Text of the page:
Laws, codes, and rules are essential for any community, public or private, to operate in an orderly and productive fashion. Without laws and codes, anarchy and chaos abound and the purpose and role of the organization is lost. However, danger is significant, and damage serious and far-reaching when individuals or organizations become so focused on rules, laws, and specifications that basic principles are ignored. This paper discusses the purpose of laws, rules, and codes, to help understand basic principles. With such (...) an understanding an increase in the level of ethical and moral behavior can be obtained without imposing detailed rules. (shrink)
By shifting the focus of analysis from forgetting and remembering to interpreting and making-meaning, Erdelyi allows theoretical consideration of repression to move beyond the heuristic assumption that personal memory is necessarily private memory. In this commentary, repression is considered to be a collective process in which memories are shaped by the need for coherence between individual and social narratives.
Researchers in medical education have extensively studied negative reactions to gross anatomy, sometimes grouped under the term “the cadaver experience.” Although there has been disagreement about the extent and importance of such phenomena, several attempts at curricular reform have been designed to “humanize” the student-cadaver encounter. However, some obvious sources linking gross anatomy and the humanities have been consistently overlooked. Such sources—from the history of art, the history of anatomy, and autobiographical and imaginative literature—not only bear witness to the “cadaver (...) experience” for anatomists of the past, but also offer forgotten alternatives for placing present-day reactions in perspective. Former methods of teaching which used such material might serve as models for reintegrating the humanities into the study of gross anatomy as a possible humanizing force. (shrink)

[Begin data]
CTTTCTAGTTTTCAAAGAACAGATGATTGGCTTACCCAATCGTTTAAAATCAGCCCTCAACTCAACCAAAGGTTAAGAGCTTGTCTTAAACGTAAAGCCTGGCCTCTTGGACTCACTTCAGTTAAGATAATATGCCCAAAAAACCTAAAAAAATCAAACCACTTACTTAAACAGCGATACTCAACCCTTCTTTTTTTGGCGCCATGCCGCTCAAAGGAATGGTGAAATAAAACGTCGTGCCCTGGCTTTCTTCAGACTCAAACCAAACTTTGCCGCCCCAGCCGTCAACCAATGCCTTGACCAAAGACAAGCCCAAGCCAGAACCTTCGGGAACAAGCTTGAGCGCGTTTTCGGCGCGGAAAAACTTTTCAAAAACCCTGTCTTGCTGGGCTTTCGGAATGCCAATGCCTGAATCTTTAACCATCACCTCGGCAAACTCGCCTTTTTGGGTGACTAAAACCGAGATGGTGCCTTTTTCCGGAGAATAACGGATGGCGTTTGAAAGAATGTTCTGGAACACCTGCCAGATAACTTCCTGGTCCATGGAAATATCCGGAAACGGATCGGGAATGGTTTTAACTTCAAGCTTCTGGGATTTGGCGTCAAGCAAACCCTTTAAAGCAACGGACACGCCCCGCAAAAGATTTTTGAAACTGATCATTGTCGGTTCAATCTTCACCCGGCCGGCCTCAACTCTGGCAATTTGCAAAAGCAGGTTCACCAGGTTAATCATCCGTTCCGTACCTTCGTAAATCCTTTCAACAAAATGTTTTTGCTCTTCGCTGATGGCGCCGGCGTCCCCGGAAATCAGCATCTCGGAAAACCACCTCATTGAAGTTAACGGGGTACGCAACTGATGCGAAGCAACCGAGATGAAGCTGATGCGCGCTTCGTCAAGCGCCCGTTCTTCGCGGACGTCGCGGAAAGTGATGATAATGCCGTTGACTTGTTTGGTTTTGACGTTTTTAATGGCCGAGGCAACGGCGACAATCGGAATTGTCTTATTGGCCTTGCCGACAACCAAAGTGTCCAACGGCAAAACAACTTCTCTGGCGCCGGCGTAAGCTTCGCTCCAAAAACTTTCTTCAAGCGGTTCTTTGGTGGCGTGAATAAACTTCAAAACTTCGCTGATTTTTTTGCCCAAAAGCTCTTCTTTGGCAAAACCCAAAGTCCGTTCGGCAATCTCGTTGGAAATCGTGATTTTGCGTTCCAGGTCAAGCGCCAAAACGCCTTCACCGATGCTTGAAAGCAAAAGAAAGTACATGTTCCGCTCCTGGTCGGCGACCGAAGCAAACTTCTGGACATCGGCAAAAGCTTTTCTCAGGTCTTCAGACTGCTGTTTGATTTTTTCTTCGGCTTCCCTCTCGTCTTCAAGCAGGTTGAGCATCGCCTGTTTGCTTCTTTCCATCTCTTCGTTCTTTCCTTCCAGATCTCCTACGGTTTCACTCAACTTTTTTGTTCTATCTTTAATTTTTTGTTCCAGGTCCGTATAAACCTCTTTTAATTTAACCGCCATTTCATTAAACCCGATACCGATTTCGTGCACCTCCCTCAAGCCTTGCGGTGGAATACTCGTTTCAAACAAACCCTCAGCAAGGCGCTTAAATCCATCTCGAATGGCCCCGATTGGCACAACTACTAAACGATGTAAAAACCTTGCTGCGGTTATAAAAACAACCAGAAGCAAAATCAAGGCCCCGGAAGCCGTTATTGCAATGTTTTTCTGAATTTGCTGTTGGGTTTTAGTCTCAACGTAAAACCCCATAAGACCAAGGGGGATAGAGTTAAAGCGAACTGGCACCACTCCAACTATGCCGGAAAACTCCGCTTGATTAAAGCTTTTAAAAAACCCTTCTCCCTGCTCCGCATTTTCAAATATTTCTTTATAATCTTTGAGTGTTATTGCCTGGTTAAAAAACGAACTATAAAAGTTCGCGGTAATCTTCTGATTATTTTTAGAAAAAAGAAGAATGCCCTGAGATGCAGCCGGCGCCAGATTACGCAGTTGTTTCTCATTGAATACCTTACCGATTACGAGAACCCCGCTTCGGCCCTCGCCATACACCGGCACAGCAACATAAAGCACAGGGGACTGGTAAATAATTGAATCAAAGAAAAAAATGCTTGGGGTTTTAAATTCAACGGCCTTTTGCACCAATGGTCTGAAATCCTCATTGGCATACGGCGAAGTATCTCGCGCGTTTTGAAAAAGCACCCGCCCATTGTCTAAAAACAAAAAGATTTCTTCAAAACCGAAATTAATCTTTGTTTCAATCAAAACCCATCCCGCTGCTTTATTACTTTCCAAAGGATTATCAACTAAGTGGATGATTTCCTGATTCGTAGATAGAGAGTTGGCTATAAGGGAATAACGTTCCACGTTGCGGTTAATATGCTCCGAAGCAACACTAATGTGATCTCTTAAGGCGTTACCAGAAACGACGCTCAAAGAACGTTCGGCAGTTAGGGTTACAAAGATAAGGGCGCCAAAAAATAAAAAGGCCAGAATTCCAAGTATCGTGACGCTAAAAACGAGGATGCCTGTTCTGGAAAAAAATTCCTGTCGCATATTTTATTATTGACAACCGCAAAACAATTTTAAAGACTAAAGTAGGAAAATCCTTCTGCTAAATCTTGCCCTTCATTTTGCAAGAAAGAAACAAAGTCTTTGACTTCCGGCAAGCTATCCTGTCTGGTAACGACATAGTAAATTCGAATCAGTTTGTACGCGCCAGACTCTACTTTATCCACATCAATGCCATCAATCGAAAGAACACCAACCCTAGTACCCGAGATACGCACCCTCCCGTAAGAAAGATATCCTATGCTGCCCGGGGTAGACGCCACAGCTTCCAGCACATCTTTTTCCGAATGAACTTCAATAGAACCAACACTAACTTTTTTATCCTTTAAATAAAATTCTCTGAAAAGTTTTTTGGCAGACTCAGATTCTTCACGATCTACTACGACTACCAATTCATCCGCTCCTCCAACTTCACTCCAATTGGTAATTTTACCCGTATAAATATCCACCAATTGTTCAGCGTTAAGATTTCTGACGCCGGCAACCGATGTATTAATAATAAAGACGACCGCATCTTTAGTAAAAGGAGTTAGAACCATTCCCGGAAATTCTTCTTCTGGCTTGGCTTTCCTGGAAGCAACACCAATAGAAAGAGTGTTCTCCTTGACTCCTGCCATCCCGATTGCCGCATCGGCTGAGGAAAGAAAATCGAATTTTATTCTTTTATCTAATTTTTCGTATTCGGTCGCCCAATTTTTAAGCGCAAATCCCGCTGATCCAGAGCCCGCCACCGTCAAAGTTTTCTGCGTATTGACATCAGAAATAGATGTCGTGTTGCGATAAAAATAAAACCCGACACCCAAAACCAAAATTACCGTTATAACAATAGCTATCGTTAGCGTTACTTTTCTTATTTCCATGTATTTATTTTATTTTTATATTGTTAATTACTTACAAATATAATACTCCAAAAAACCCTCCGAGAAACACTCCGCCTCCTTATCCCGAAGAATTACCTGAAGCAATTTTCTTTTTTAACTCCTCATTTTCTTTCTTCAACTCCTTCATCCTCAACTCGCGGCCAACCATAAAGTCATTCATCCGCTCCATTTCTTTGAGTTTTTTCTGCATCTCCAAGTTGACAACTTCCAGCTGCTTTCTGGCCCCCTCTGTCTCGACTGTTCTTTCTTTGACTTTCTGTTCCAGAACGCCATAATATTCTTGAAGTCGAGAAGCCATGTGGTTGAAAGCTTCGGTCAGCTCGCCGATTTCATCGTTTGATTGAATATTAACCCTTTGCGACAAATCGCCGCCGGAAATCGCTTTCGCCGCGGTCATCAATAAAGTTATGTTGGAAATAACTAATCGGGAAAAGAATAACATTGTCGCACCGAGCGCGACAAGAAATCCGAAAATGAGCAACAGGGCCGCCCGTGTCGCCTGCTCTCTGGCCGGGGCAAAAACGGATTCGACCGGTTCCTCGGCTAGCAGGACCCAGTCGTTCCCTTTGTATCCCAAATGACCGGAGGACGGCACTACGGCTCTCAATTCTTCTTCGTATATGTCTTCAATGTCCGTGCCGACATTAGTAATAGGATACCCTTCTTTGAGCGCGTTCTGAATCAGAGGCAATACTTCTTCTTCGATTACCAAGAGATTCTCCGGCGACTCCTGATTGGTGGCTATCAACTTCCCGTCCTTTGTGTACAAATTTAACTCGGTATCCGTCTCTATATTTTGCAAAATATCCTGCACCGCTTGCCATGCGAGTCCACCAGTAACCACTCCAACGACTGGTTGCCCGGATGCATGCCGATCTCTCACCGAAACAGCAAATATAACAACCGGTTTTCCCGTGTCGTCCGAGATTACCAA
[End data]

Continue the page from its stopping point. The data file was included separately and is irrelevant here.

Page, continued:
We disagree with two of Rendell and Whitehead's assertions. Culture may be an ancestral characteristic of terrestrial cetacean ancestors; not derived via marine variability, modern cetacean mobility, or any living cetacean social structure. Furthermore, evidence for vocal behavior as culture, social stability, and cognitive ability, is richer in birds than Rendell and Whitehead portray and comparable to that of cetaceans and primates.
Theorists at the interface of medicine and the humanities have recently suggested that interpretation as a literary activity can be applied to the practice of clinical medicine. This article reviews such theories and their literary metaphors and methods. In pushing these ideas further, it is proposed that a number of guidelines can be applied to interpretation as a practical activity for clinical medicine.
The fields of environmental ethics and of religion and ecology have been shaped by Lynn White Jr.'s thesis that the roots of ecological crisis lie in religious cosmology. Independent critical movements in both fields, however, now question this methodological legacy and argue for alternative ways of inquiry. For religious ethics, the twin controversies cast doubt on prevailing ways of connecting environmental problems to religious deliberations because the criticisms raise questions about what counts as an environmental problem, how religious traditions (...) change, and whether ethicists should approach problems and traditions with reformist commitments. This article examines the critiques of White's legacy and presents a pluralist alternative that focuses religious ethics on the contextual strategies produced by moral communities as they confront environmental problems. (shrink)